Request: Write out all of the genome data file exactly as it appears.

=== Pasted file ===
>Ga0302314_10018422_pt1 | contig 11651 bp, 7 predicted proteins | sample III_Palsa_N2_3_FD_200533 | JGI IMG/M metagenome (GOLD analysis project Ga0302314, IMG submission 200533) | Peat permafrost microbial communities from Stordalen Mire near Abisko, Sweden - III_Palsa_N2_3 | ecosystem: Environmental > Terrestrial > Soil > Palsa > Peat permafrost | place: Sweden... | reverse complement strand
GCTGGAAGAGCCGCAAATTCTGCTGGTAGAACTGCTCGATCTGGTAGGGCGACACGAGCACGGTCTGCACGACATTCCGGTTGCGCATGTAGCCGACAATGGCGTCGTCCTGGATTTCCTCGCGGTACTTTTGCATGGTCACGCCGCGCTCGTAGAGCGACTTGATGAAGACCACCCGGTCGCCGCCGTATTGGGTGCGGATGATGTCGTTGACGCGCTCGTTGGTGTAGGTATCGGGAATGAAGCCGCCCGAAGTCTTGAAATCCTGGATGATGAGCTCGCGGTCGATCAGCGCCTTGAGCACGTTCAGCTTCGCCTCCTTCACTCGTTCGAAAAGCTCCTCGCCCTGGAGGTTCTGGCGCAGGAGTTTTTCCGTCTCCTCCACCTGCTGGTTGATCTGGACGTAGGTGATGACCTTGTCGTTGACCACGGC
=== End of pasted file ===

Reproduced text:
>Ga0302314_10018422_pt1 | contig 11651 bp, 7 predicted proteins | sample III_Palsa_N2_3_FD_200533 | JGI IMG/M metagenome (GOLD analysis project Ga0302314, IMG submission 200533) | Peat permafrost microbial communities from Stordalen Mire near Abisko, Sweden - III_Palsa_N2_3 | ecosystem: Environmental > Terrestrial > Soil > Palsa > Peat permafrost | place: Sweden... | reverse complement strand
GCTGGAAGAGCCGCAAATTCTGCTGGTAGAACTGCTCGATCTGGTAGGGCGACACGAGCACGGTCTGCACGACATTCCGGTTGCGCATGTAGCCGACAATGGCGTCGTCCTGGATTTCCTCGCGGTACTTTTGCATGGTCACGCCGCGCTCGTAGAGCGACTTGATGAAGACCACCCGGTCGCCGCCGTATTGGGTGCGGATGATGTCGTTGACGCGCTCGTTGGTGTAGGTATCGGGAATGAAGCCGCCCGAAGTCTTGAAATCCTGGATGATGAGCTCGCGGTCGATCAGCGCCTTGAGCACGTTCAGCTTCGCCTCCTTCACTCGTTCGAAAAGCTCCTCGCCCTGGAGGTTCTGGCGCAGGAGTTTTTCCGTCTCCTCCACCTGCTGGTTGATCTGGACGTAGGTGATGACCTTGTCGTTGACCACGGC